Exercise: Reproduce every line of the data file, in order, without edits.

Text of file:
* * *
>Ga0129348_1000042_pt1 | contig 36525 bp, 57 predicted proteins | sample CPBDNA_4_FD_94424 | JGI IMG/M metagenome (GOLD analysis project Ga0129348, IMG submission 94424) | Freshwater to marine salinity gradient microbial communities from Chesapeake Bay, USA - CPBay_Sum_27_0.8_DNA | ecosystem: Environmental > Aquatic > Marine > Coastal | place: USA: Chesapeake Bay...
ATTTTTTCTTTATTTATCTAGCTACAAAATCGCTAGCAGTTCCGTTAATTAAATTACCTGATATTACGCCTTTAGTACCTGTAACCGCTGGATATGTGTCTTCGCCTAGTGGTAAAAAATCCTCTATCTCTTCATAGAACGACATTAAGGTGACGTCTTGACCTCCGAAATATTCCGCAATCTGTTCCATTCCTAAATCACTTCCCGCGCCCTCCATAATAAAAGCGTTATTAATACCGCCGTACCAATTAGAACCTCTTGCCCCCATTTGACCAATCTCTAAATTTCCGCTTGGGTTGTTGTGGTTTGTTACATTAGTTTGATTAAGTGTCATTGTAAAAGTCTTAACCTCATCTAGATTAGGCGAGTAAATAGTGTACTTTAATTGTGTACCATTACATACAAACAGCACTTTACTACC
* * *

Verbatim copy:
>Ga0129348_1000042_pt1 | contig 36525 bp, 57 predicted proteins | sample CPBDNA_4_FD_94424 | JGI IMG/M metagenome (GOLD analysis project Ga0129348, IMG submission 94424) | Freshwater to marine salinity gradient microbial communities from Chesapeake Bay, USA - CPBay_Sum_27_0.8_DNA | ecosystem: Environmental > Aquatic > Marine > Coastal | place: USA: Chesapeake Bay...
ATTTTTTCTTTATTTATCTAGCTACAAAATCGCTAGCAGTTCCGTTAATTAAATTACCTGATATTACGCCTTTAGTACCTGTAACCGCTGGATATGTGTCTTCGCCTAGTGGTAAAAAATCCTCTATCTCTTCATAGAACGACATTAAGGTGACGTCTTGACCTCCGAAATATTCCGCAATCTGTTCCATTCCTAAATCACTTCCCGCGCCCTCCATAATAAAAGCGTTATTAATACCGCCGTACCAATTAGAACCTCTTGCCCCCATTTGACCAATCTCTAAATTTCCGCTTGGGTTGTTGTGGTTTGTTACATTAGTTTGATTAAGTGTCATTGTAAAAGTCTTAACCTCATCTAGATTAGGCGAGTAAATAGTGTACTTTAATTGTGTACCATTACATACAAACAGCACTTTACTACC